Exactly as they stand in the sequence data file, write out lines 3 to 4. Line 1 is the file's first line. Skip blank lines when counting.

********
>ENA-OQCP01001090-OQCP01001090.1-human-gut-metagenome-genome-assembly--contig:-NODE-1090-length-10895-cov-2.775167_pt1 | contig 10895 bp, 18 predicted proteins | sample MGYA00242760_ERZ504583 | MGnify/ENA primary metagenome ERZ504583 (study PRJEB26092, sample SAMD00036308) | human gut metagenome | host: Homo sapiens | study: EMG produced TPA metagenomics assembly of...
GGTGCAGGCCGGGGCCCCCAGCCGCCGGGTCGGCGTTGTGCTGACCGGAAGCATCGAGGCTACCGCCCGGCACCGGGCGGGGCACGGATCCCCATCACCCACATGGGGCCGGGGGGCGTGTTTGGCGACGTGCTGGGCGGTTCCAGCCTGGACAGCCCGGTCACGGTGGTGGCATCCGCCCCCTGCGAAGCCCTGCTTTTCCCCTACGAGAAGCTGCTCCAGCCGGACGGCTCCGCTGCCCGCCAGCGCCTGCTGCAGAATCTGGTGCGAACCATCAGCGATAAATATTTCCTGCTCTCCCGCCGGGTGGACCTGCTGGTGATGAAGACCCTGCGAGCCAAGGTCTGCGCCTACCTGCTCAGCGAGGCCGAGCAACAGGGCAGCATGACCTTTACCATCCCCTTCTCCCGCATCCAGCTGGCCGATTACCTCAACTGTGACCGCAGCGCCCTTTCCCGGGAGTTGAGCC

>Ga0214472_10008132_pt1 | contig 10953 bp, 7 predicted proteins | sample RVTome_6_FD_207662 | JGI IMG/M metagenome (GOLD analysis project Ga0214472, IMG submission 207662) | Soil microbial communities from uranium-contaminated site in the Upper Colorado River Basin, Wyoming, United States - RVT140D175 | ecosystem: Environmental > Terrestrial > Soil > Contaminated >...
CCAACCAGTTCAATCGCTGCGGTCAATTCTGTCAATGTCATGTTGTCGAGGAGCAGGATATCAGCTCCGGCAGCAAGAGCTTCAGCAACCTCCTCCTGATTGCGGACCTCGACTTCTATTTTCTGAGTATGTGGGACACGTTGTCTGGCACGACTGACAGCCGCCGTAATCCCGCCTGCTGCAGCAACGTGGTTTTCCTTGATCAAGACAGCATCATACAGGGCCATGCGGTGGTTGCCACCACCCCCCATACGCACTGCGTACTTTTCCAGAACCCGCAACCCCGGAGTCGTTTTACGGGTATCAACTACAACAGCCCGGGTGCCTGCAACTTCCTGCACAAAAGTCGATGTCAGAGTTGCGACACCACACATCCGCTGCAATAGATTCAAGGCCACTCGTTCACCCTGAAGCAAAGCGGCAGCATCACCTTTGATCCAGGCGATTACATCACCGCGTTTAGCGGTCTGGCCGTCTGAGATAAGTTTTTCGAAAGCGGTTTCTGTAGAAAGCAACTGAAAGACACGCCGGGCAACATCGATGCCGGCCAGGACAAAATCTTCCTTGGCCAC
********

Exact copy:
>Ga0214472_10008132_pt1 | contig 10953 bp, 7 predicted proteins | sample RVTome_6_FD_207662 | JGI IMG/M metagenome (GOLD analysis project Ga0214472, IMG submission 207662) | Soil microbial communities from uranium-contaminated site in the Upper Colorado River Basin, Wyoming, United States - RVT140D175 | ecosystem: Environmental > Terrestrial > Soil > Contaminated >...
CCAACCAGTTCAATCGCTGCGGTCAATTCTGTCAATGTCATGTTGTCGAGGAGCAGGATATCAGCTCCGGCAGCAAGAGCTTCAGCAACCTCCTCCTGATTGCGGACCTCGACTTCTATTTTCTGAGTATGTGGGACACGTTGTCTGGCACGACTGACAGCCGCCGTAATCCCGCCTGCTGCAGCAACGTGGTTTTCCTTGATCAAGACAGCATCATACAGGGCCATGCGGTGGTTGCCACCACCCCCCATACGCACTGCGTACTTTTCCAGAACCCGCAACCCCGGAGTCGTTTTACGGGTATCAACTACAACAGCCCGGGTGCCTGCAACTTCCTGCACAAAAGTCGATGTCAGAGTTGCGACACCACACATCCGCTGCAATAGATTCAAGGCCACTCGTTCACCCTGAAGCAAAGCGGCAGCATCACCTTTGATCCAGGCGATTACATCACCGCGTTTAGCGGTCTGGCCGTCTGAGATAAGTTTTTCGAAAGCGGTTTCTGTAGAAAGCAACTGAAAGACACGCCGGGCAACATCGATGCCGGCCAGGACAAAATCTTCCTTGGCCAC